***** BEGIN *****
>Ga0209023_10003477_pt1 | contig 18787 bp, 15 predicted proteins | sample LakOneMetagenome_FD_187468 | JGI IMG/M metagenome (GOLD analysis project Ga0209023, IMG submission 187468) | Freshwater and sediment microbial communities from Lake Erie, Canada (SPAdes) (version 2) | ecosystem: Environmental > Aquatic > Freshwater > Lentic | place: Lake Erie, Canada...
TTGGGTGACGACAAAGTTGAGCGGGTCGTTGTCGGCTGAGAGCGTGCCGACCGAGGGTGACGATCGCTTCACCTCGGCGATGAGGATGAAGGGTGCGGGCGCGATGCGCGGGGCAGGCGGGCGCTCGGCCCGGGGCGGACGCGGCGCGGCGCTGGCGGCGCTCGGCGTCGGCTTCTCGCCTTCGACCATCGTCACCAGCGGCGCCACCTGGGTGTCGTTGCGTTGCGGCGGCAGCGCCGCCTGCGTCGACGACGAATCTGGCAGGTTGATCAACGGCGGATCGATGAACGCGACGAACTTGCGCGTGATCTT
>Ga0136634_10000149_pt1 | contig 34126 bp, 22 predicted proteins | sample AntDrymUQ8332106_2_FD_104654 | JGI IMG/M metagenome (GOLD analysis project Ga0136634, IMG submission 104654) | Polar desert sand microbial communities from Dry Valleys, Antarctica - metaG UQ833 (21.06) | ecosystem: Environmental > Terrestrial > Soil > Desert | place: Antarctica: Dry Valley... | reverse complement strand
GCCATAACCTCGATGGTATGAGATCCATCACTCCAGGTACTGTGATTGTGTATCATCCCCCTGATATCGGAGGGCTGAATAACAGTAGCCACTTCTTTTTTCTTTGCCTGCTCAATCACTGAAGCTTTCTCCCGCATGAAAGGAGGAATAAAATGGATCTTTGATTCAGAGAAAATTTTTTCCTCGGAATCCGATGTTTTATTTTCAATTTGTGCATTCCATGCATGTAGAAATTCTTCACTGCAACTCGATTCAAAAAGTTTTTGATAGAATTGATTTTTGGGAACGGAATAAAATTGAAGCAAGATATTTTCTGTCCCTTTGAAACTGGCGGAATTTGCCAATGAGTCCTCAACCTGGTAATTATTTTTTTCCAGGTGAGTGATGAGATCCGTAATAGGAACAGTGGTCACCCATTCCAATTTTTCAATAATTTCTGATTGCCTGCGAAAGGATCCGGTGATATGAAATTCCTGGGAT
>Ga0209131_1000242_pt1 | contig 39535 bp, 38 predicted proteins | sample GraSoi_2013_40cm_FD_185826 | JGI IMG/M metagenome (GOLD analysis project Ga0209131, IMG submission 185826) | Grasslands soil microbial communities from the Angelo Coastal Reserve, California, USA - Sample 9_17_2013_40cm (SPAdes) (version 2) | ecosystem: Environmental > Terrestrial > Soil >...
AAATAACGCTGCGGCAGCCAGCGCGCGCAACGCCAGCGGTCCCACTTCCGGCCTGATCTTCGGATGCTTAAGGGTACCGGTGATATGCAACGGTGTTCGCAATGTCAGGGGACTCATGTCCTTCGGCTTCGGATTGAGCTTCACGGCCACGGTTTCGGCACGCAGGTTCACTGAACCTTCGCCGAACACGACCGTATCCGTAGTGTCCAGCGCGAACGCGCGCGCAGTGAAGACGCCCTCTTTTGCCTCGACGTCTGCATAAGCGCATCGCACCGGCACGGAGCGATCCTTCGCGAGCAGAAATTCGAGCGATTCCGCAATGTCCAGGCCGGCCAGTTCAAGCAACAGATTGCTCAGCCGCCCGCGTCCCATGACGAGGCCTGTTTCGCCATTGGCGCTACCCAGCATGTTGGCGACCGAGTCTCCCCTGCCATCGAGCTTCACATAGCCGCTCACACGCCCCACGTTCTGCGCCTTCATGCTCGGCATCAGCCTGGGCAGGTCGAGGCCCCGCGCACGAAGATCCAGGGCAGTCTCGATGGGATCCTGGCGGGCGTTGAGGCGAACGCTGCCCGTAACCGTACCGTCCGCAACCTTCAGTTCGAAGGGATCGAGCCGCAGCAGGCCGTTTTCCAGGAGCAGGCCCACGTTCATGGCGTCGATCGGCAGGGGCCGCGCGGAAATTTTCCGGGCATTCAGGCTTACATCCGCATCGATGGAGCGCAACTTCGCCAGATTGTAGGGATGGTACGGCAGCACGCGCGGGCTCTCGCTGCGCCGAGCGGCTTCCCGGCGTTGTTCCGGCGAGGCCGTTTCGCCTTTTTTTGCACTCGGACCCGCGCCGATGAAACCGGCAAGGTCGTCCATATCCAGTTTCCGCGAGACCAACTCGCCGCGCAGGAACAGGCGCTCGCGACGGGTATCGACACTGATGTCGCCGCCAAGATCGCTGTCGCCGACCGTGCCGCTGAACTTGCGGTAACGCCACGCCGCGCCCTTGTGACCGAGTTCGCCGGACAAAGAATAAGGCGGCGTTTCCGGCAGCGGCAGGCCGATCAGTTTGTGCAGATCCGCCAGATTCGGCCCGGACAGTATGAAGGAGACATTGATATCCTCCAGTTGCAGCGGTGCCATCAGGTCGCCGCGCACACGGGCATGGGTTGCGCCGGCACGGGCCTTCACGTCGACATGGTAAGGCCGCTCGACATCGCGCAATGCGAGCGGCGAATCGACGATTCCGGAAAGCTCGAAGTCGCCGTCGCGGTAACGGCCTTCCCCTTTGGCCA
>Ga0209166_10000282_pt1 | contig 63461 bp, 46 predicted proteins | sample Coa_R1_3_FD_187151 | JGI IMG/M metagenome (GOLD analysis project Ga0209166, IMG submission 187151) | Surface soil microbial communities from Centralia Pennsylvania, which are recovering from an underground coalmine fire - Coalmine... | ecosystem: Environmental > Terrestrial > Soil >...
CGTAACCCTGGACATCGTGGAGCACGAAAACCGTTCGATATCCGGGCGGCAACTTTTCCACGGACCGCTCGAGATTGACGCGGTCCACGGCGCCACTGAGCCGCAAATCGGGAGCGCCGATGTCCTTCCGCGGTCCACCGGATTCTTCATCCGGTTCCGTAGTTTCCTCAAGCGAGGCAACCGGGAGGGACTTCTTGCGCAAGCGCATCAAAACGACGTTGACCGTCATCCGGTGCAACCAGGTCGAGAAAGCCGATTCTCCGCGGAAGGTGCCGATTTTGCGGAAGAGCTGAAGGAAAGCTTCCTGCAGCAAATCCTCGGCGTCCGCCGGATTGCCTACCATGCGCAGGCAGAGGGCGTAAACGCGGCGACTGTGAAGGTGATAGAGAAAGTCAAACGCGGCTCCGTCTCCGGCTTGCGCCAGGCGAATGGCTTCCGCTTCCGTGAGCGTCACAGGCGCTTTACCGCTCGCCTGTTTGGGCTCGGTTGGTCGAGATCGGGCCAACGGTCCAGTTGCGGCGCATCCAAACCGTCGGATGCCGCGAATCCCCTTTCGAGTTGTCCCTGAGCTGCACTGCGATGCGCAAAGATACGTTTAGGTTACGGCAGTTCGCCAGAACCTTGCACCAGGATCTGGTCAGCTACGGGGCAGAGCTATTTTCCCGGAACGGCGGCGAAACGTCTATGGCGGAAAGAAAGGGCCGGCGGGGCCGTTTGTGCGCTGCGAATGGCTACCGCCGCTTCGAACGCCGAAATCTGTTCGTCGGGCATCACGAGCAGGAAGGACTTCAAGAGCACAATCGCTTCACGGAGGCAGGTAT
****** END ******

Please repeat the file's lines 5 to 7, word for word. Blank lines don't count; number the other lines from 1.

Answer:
>Ga0209131_1000242_pt1 | contig 39535 bp, 38 predicted proteins | sample GraSoi_2013_40cm_FD_185826 | JGI IMG/M metagenome (GOLD analysis project Ga0209131, IMG submission 185826) | Grasslands soil microbial communities from the Angelo Coastal Reserve, California, USA - Sample 9_17_2013_40cm (SPAdes) (version 2) | ecosystem: Environmental > Terrestrial > Soil >...
AAATAACGCTGCGGCAGCCAGCGCGCGCAACGCCAGCGGTCCCACTTCCGGCCTGATCTTCGGATGCTTAAGGGTACCGGTGATATGCAACGGTGTTCGCAATGTCAGGGGACTCATGTCCTTCGGCTTCGGATTGAGCTTCACGGCCACGGTTTCGGCACGCAGGTTCACTGAACCTTCGCCGAACACGACCGTATCCGTAGTGTCCAGCGCGAACGCGCGCGCAGTGAAGACGCCCTCTTTTGCCTCGACGTCTGCATAAGCGCATCGCACCGGCACGGAGCGATCCTTCGCGAGCAGAAATTCGAGCGATTCCGCAATGTCCAGGCCGGCCAGTTCAAGCAACAGATTGCTCAGCCGCCCGCGTCCCATGACGAGGCCTGTTTCGCCATTGGCGCTACCCAGCATGTTGGCGACCGAGTCTCCCCTGCCATCGAGCTTCACATAGCCGCTCACACGCCCCACGTTCTGCGCCTTCATGCTCGGCATCAGCCTGGGCAGGTCGAGGCCCCGCGCACGAAGATCCAGGGCAGTCTCGATGGGATCCTGGCGGGCGTTGAGGCGAACGCTGCCCGTAACCGTACCGTCCGCAACCTTCAGTTCGAAGGGATCGAGCCGCAGCAGGCCGTTTTCCAGGAGCAGGCCCACGTTCATGGCGTCGATCGGCAGGGGCCGCGCGGAAATTTTCCGGGCATTCAGGCTTACATCCGCATCGATGGAGCGCAACTTCGCCAGATTGTAGGGATGGTACGGCAGCACGCGCGGGCTCTCGCTGCGCCGAGCGGCTTCCCGGCGTTGTTCCGGCGAGGCCGTTTCGCCTTTTTTTGCACTCGGACCCGCGCCGATGAAACCGGCAAGGTCGTCCATATCCAGTTTCCGCGAGACCAACTCGCCGCGCAGGAACAGGCGCTCGCGACGGGTATCGACACTGATGTCGCCGCCAAGATCGCTGTCGCCGACCGTGCCGCTGAACTTGCGGTAACGCCACGCCGCGCCCTTGTGACCGAGTTCGCCGGACAAAGAATAAGGCGGCGTTTCCGGCAGCGGCAGGCCGATCAGTTTGTGCAGATCCGCCAGATTCGGCCCGGACAGTATGAAGGAGACATTGATATCCTCCAGTTGCAGCGGTGCCATCAGGTCGCCGCGCACACGGGCATGGGTTGCGCCGGCACGGGCCTTCACGTCGACATGGTAAGGCCGCTCGACATCGCGCAATGCGAGCGGCGAATCGACGATTCCGGAAAGCTCGAAGTCGCCGTCGCGGTAACGGCCTTCCCCTTTGGCCA
>Ga0209166_10000282_pt1 | contig 63461 bp, 46 predicted proteins | sample Coa_R1_3_FD_187151 | JGI IMG/M metagenome (GOLD analysis project Ga0209166, IMG submission 187151) | Surface soil microbial communities from Centralia Pennsylvania, which are recovering from an underground coalmine fire - Coalmine... | ecosystem: Environmental > Terrestrial > Soil >...